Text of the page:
Somalia's Sports minister defends herself after refusing to undergo Coronavirus screening at airport
MOGADISHU, Somalia - A day after snubbing compulsory screening for Coronavirus at Aden Adde International Airport, Somalia's sports minister has come out fighting, terming the exercise "unnecessary".
Khadija Mohamed Diriye has skipped the mandatory testing after jetting in from Cairo, Egypt's capital on Tuesday, sparking outrage from among Somalis on social media.
As part of the preventative approach, the ministry of health had ordered for the screening of passengers at major airports due to Coronavirus pandemic, officials said.
But in a press conference, the minister, whose actions had backlashed in her own country, defended her actions, insisting that "no wrong" was committed.
"I don't think I violated any procedure. No crime was committed," Ms. Diriye said, in a statement that could further put her conduct into question and probably throw her out of balance.
Since it's an outbreak in the Chinese city of Wuhan, the virus has left over 2,700 people dead, with over 80,000 already infected, WHO said.
But the minister, who is pivotal in President Mohamed Abdullahi Farmajo's administration, termed jibes against her "unnecessary and misplaced" in her rejoinder.
Further, she noted with defiance: "No need for airport health screenings for coronavirus as there is no confirmed case in Somalia."
Cases of Coronavirus virus spreading have become rampant outside China, with several countries now recording worrying incidents, Reuters reported.
In Africa, Algeria and Egypt became the first countries to record coronavirus incidents. Since then, Nigeria has also become the first Sub-Saharan country to record a positive incident, reports indicate.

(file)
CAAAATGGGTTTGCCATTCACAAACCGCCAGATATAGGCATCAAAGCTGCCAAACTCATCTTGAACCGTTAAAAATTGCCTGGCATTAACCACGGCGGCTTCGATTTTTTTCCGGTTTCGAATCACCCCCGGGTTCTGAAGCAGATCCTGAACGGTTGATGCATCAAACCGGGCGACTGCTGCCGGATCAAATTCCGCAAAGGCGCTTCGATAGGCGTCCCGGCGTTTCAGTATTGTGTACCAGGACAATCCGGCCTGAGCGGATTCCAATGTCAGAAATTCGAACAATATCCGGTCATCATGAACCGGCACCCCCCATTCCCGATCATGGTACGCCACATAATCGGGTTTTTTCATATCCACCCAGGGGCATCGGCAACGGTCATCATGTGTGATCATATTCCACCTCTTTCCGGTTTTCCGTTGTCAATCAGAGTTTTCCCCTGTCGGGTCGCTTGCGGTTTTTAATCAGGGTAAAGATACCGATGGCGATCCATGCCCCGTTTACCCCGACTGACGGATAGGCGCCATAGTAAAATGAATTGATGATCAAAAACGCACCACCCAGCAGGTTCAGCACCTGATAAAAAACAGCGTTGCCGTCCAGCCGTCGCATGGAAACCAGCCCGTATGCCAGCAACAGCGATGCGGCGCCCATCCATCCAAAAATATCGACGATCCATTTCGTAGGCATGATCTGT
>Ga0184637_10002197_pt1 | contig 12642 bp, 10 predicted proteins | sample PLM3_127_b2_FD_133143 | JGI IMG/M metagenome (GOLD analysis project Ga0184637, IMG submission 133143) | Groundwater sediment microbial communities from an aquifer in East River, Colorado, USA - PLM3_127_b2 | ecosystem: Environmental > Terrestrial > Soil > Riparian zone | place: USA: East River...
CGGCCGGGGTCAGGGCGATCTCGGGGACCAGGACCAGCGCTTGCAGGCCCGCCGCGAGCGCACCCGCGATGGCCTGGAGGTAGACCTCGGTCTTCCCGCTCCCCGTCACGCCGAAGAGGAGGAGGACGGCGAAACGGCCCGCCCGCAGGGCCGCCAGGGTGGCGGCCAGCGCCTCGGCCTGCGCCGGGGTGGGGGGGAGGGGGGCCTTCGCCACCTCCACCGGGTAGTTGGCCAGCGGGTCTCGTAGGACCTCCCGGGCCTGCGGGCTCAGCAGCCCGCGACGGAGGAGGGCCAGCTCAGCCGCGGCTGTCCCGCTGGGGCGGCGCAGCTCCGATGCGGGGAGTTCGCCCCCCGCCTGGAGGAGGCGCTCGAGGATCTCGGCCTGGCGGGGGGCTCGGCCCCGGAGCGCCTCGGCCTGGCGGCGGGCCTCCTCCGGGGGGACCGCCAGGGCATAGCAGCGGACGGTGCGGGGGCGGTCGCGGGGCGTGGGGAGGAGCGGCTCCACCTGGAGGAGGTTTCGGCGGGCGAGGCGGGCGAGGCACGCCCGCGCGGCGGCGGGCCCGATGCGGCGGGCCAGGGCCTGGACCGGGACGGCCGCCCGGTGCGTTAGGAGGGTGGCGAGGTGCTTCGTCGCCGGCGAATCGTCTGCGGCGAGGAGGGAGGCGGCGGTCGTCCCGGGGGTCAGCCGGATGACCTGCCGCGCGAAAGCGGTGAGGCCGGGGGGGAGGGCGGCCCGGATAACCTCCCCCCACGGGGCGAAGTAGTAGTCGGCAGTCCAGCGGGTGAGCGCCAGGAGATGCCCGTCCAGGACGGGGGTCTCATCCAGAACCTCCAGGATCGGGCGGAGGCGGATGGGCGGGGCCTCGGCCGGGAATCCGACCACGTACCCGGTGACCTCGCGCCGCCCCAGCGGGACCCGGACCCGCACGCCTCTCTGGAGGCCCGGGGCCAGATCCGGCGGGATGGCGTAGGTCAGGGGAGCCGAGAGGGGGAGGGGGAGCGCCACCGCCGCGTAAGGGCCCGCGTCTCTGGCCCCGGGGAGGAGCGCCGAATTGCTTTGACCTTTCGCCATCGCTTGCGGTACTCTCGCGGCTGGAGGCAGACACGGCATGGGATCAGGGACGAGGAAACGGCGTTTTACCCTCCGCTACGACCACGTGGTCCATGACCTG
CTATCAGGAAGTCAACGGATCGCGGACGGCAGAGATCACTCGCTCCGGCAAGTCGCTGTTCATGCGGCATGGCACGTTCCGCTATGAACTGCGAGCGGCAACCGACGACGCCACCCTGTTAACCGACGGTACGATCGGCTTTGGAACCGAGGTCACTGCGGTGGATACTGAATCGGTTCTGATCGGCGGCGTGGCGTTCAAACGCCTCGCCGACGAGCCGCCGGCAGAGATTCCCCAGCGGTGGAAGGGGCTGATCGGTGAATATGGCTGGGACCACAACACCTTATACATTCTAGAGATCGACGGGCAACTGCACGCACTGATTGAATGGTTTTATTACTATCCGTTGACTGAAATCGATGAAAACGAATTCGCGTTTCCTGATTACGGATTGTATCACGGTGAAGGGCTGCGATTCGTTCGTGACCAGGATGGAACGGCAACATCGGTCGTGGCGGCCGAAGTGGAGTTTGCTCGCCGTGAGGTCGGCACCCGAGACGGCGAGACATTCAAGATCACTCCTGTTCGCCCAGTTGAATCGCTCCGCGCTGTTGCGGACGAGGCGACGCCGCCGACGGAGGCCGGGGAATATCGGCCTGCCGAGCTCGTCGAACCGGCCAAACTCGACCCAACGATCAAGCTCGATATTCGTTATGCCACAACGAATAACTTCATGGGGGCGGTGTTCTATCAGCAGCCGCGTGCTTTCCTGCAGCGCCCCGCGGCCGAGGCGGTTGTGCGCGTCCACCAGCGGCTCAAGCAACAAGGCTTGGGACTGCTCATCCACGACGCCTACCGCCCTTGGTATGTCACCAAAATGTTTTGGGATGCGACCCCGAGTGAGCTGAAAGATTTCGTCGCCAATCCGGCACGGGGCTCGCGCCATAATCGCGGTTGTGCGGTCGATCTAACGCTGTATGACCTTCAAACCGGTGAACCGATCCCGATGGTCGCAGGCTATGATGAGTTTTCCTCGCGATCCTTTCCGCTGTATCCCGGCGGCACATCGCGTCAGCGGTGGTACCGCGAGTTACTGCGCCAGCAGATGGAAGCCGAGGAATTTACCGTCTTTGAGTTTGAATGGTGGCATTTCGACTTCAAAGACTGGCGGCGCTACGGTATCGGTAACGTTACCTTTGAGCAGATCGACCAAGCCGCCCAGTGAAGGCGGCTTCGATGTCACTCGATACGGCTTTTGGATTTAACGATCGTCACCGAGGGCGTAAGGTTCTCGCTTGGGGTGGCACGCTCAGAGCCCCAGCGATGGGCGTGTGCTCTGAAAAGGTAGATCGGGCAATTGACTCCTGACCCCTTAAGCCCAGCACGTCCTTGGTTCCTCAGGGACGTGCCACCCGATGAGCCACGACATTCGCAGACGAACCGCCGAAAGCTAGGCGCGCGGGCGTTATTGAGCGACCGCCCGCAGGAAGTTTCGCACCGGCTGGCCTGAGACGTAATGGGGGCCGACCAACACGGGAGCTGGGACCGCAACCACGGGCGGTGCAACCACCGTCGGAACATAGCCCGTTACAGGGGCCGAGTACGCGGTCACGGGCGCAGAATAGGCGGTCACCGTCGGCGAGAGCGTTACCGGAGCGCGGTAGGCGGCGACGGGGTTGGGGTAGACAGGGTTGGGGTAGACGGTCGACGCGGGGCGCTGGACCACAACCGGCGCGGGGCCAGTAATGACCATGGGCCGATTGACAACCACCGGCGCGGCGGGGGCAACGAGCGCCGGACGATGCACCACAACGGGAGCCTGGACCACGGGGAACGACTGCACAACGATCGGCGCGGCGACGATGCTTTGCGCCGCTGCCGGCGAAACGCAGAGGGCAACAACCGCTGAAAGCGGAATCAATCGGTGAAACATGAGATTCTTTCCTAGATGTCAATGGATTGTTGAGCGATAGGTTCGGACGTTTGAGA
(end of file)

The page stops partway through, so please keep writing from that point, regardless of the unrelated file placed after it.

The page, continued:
But East Africa, whose risk rate has been identified by WHO as "worst", is yet to record an incident according to reports by various health departments.
Ms. Diriye was aboard a Turkish airline plane, and it's unclear if Somalia would take precautions by banning flights from countries that have recorded cases of airborne disease.
However, in neighboring Kenya, tensions have seized the country, following disembarking of a China Southern airline plane on Wednesday, which had 239 passengers aboard.
For the better part of Thursday, the health department spent time battling "negligence" claims in Parliament, although the government is yet to issue official positions.
Both Kenya and Somalia have very limited capacity to handle Coronavirus outbreak, given their impoverished infrastructure and equipment, analysts say.
For instance, Mogadishu and Nairobi have not been able to devise mechanisms to fight locust invasion, which have destroyed acres of plantation, FAO noted.
China has blocked all activities in Wuhan city, with hundreds of people still stuck in the country, including students from different nations among them Somalia.